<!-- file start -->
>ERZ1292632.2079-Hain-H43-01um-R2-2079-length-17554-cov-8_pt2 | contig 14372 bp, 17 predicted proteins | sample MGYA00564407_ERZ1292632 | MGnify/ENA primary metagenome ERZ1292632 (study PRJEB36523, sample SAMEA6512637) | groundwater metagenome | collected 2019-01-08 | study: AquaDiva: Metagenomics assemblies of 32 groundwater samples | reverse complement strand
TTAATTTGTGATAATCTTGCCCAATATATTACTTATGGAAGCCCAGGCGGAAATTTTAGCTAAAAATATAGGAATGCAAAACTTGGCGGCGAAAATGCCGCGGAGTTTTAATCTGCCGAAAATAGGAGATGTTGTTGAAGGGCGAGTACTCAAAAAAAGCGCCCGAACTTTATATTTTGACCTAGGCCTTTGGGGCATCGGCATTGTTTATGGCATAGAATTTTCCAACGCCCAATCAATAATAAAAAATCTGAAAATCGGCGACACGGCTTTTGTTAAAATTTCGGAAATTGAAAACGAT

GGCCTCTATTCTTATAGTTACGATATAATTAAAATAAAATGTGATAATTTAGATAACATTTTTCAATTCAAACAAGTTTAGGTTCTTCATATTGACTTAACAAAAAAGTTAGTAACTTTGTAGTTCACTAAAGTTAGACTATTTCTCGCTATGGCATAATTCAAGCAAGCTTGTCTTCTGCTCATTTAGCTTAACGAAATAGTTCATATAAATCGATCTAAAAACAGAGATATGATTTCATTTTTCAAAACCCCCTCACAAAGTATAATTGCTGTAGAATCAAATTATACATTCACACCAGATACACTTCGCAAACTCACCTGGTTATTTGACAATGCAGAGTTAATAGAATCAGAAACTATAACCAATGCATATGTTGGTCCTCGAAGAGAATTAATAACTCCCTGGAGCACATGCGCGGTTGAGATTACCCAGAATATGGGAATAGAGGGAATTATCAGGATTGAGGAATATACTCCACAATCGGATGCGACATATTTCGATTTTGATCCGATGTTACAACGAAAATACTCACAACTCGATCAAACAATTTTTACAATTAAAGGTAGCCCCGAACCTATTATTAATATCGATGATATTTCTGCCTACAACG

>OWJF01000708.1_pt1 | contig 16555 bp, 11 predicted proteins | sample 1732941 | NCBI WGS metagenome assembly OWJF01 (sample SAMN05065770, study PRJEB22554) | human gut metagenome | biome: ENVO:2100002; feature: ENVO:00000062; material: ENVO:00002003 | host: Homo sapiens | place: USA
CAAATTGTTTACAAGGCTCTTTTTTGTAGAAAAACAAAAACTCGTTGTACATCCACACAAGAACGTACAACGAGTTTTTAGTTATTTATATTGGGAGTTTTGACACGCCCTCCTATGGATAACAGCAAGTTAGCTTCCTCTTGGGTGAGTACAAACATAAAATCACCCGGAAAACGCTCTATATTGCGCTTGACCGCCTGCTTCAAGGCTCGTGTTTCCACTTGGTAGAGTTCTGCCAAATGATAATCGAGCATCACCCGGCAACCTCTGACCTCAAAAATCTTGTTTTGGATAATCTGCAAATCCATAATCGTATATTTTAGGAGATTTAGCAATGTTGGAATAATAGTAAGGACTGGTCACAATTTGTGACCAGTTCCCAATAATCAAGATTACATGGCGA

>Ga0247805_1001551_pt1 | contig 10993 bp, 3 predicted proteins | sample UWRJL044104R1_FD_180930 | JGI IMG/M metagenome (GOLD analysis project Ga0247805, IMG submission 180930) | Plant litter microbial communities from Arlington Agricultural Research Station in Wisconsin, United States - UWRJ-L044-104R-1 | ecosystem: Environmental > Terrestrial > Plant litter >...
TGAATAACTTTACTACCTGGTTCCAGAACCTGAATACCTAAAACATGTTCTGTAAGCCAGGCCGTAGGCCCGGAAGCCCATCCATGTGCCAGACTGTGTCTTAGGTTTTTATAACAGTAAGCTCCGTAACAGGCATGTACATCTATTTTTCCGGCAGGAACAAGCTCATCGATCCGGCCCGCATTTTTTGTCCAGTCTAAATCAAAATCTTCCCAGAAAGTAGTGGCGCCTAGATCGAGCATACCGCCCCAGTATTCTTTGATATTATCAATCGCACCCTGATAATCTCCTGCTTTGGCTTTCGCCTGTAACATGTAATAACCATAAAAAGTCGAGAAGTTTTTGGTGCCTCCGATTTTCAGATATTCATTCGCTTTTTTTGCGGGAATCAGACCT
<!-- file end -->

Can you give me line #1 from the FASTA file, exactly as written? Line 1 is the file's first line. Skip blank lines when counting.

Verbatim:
>ERZ1292632.2079-Hain-H43-01um-R2-2079-length-17554-cov-8_pt2 | contig 14372 bp, 17 predicted proteins | sample MGYA00564407_ERZ1292632 | MGnify/ENA primary metagenome ERZ1292632 (study PRJEB36523, sample SAMEA6512637) | groundwater metagenome | collected 2019-01-08 | study: AquaDiva: Metagenomics assemblies of 32 groundwater samples | reverse complement strand